Again, too many expectations!
The parrot’s eye as I shot through the small square in the cage enclosure.
Here you can see the faint markings of the cage.
A wolf/dog blend.
He looks like any other dog–NOT!
The mountain lion.
This is the only shot I could get of one of the bears. Again, shot through an enclosure square. We couldn’t get directly on to the enclosure because outer fencing prevented it.
Okay, that was a sneaky way to get you to read this blog, but it’s true. Recently Marlene and I went to Negro Bar another popular spot along the American River.
This bar was quite different from Sailor Bar. You couldn’t walk along the shore line, but it had a small beach and a boat launch. Most noticed were the absence of birds. We knew our sunset would be wimpy and there would be no birds to dress it up.
And, there was much more activity at Negro Bar. Kayaks, paddle boards and small fishing boats came and went while we were waiting for the sun to set. I’m still trying to capture distance with an 18 – 140 mm lens. I think now that I’m more sure footed, I might go back to carrying two cameras so I could put a longer lens on my D3100. Also different was my using my new monopod and wearing tennis shoes. Both worked out fine!
I’m also feeling a shift in my photography. I’m seeing the picture better before I shoot. This could also be stated as, I’m seeing the possibilities and taking the opportunity to finish it in Lightroom. My framing and composition is also getting better.
I still have a way to go in processing. Working only with Lightroom is limiting, and once I learn Photoshop and other programs, I’ll be able to see more opportunities. I’m looking forward to doing that next year.
In the meantime, take a look at the second bar I’ve visited…along the American River!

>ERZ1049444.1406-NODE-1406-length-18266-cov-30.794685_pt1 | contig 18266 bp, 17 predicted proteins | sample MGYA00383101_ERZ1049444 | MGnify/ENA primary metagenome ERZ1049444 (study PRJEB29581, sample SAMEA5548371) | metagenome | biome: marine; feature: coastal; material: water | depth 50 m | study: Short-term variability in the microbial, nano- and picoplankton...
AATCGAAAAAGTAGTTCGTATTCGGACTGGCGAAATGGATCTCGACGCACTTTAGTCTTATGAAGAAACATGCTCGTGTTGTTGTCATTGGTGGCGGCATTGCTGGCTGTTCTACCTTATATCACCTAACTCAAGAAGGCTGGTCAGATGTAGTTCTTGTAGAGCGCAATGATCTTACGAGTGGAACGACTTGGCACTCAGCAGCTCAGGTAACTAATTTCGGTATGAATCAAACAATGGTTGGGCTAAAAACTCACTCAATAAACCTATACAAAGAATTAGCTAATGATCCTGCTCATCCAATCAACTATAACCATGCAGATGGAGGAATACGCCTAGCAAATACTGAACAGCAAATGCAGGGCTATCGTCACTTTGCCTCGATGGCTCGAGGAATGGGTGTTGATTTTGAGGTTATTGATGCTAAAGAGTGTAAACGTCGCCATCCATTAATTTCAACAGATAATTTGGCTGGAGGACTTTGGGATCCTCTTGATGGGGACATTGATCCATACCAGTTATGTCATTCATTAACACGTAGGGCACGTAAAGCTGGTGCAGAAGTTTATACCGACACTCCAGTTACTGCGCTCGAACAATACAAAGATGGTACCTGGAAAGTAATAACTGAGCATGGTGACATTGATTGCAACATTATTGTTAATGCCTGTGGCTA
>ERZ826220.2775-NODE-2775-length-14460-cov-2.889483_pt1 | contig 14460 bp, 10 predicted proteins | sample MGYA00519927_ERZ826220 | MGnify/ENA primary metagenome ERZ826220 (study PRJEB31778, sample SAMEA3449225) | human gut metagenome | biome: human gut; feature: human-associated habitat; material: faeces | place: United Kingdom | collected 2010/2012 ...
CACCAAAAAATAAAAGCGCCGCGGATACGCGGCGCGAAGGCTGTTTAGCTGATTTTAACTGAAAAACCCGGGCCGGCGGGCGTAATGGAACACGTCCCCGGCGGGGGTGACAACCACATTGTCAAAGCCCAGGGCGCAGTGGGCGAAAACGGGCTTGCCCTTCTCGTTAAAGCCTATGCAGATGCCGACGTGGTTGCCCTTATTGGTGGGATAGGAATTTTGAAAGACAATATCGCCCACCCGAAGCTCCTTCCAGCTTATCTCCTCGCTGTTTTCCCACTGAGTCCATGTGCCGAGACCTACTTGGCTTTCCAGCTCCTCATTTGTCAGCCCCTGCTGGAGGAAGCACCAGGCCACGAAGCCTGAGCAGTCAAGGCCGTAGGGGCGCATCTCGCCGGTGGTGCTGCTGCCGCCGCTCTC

The golden hour adds a beautiful color to everything.
Even a goose.
Looking out from the beach area.
The stairs up to the parking lot.
A paddle board ready for its rider.
The rider paddles out into the river.
A guy in a kayak is nearby, having just launched.
The paddle board is like a surf board. I’m sure his feet are cold.
A bridge eye’s view. Two in one.
A couple is coming back into the dock.
This woman came in on the blue kayak. I’m not sure who owns the yellow one.
I liked the way the bark is just falling off this log. Some logs had already lost their bark.
We walked away from the shore and along the path.
Two fishermen talking.
Here’s the paddle boarder again.
The setting sun. This was as spectacular as it got.
Sometimes you just have to ask. Let me explain. Greg, Linda and I were at Sailor Bar, a popular boat launch area on the American River in Sacramento County. We arrived late afternoon to shoot and catch the sunset. Greg, who enjoys meeting and talking with people, was talking with a man who offered Greg a free monopod. Not liking monopods, Greg graciously declined.
I thought, “That’s what I get for not being outgoing and striking up conversations!” They talked some more and again the question about the monopod came up. I then decided to act upon my need for one.
I walked over and said to the gentleman, “Did I hear you offer a free monopod? I could use one.” The guy was happy to go back to his house and bring it back to me. All it needed was a ball head and it was a Manfrotto. Great, I have a Manfrotto ball head on my extra tripod. This monopod, without ball head, is worth $200. What a gift! The sunset wasn’t much, but getting that monopod was something, and all I had to do was ask!
The river scene from the boat ramp.
More from the boat ramp.
Walking along the rocky shoreline.
This goose was thirsty.
He didn’t mind being photographed.
Grasses along the shoreline.
The river as seen from the shore.
It slowly goes behind the horizon.
Not a big display of color, but interesting clouds.